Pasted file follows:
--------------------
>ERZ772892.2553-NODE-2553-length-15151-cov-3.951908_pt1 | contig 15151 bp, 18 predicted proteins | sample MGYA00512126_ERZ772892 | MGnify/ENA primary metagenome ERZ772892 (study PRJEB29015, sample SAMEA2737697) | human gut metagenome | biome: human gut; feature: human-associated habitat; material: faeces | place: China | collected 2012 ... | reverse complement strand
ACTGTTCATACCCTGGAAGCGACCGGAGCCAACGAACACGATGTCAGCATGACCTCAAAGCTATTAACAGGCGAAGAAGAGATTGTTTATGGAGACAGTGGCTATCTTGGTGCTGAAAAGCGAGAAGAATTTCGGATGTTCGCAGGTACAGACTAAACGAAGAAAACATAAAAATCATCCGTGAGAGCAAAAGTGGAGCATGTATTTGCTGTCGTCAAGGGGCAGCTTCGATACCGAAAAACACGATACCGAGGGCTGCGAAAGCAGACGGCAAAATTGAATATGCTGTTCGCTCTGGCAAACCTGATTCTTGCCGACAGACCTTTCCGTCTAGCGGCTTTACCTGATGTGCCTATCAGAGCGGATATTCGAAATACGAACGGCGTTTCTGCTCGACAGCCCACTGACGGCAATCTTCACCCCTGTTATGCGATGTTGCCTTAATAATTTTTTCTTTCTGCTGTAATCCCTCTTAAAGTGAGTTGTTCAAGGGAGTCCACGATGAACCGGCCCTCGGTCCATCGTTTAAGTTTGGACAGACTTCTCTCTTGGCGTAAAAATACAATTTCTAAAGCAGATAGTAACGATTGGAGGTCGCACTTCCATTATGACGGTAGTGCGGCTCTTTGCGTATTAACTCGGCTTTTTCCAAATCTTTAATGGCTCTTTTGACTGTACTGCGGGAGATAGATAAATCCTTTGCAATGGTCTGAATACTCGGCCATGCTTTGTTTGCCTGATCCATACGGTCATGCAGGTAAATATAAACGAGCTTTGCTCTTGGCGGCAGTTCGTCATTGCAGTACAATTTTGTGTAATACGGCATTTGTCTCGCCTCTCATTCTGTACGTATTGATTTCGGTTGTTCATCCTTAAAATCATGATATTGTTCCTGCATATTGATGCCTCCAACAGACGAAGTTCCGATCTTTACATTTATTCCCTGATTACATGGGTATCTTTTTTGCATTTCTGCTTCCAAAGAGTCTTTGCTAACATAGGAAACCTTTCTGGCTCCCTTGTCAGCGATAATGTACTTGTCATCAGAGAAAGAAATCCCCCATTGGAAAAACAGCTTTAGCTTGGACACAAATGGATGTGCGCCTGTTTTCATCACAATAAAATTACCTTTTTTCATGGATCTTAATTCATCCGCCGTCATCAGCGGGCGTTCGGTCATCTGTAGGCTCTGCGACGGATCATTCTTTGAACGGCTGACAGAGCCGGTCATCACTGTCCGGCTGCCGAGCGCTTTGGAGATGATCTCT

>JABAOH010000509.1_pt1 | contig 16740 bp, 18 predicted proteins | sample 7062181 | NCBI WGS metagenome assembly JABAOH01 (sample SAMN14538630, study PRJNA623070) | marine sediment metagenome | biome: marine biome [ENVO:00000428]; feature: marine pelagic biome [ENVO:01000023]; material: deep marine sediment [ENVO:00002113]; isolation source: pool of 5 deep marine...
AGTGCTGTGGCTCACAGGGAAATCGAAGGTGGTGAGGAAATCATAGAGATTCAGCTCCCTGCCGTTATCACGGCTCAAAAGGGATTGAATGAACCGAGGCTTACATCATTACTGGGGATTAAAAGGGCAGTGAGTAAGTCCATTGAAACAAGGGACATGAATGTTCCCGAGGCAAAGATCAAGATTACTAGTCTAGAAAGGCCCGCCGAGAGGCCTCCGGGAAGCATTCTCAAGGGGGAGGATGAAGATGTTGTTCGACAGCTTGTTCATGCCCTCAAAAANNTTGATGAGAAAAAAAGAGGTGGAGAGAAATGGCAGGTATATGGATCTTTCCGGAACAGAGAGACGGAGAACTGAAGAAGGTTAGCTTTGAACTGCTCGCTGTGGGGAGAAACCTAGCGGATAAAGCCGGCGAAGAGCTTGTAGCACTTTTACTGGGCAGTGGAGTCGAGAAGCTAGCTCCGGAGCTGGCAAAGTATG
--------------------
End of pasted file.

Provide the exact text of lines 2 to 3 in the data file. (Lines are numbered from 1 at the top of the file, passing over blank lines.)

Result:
ACTGTTCATACCCTGGAAGCGACCGGAGCCAACGAACACGATGTCAGCATGACCTCAAAGCTATTAACAGGCGAAGAAGAGATTGTTTATGGAGACAGTGGCTATCTTGGTGCTGAAAAGCGAGAAGAATTTCGGATGTTCGCAGGTACAGACTAAACGAAGAAAACATAAAAATCATCCGTGAGAGCAAAAGTGGAGCATGTATTTGCTGTCGTCAAGGGGCAGCTTCGATACCGAAAAACACGATACCGAGGGCTGCGAAAGCAGACGGCAAAATTGAATATGCTGTTCGCTCTGGCAAACCTGATTCTTGCCGACAGACCTTTCCGTCTAGCGGCTTTACCTGATGTGCCTATCAGAGCGGATATTCGAAATACGAACGGCGTTTCTGCTCGACAGCCCACTGACGGCAATCTTCACCCCTGTTATGCGATGTTGCCTTAATAATTTTTTCTTTCTGCTGTAATCCCTCTTAAAGTGAGTTGTTCAAGGGAGTCCACGATGAACCGGCCCTCGGTCCATCGTTTAAGTTTGGACAGACTTCTCTCTTGGCGTAAAAATACAATTTCTAAAGCAGATAGTAACGATTGGAGGTCGCACTTCCATTATGACGGTAGTGCGGCTCTTTGCGTATTAACTCGGCTTTTTCCAAATCTTTAATGGCTCTTTTGACTGTACTGCGGGAGATAGATAAATCCTTTGCAATGGTCTGAATACTCGGCCATGCTTTGTTTGCCTGATCCATACGGTCATGCAGGTAAATATAAACGAGCTTTGCTCTTGGCGGCAGTTCGTCATTGCAGTACAATTTTGTGTAATACGGCATTTGTCTCGCCTCTCATTCTGTACGTATTGATTTCGGTTGTTCATCCTTAAAATCATGATATTGTTCCTGCATATTGATGCCTCCAACAGACGAAGTTCCGATCTTTACATTTATTCCCTGATTACATGGGTATCTTTTTTGCATTTCTGCTTCCAAAGAGTCTTTGCTAACATAGGAAACCTTTCTGGCTCCCTTGTCAGCGATAATGTACTTGTCATCAGAGAAAGAAATCCCCCATTGGAAAAACAGCTTTAGCTTGGACACAAATGGATGTGCGCCTGTTTTCATCACAATAAAATTACCTTTTTTCATGGATCTTAATTCATCCGCCGTCATCAGCGGGCGTTCGGTCATCTGTAGGCTCTGCGACGGATCATTCTTTGAACGGCTGACAGAGCCGGTCATCACTGTCCGGCTGCCGAGCGCTTTGGAGATGATCTCT

>JABAOH010000509.1_pt1 | contig 16740 bp, 18 predicted proteins | sample 7062181 | NCBI WGS metagenome assembly JABAOH01 (sample SAMN14538630, study PRJNA623070) | marine sediment metagenome | biome: marine biome [ENVO:00000428]; feature: marine pelagic biome [ENVO:01000023]; material: deep marine sediment [ENVO:00002113]; isolation source: pool of 5 deep marine...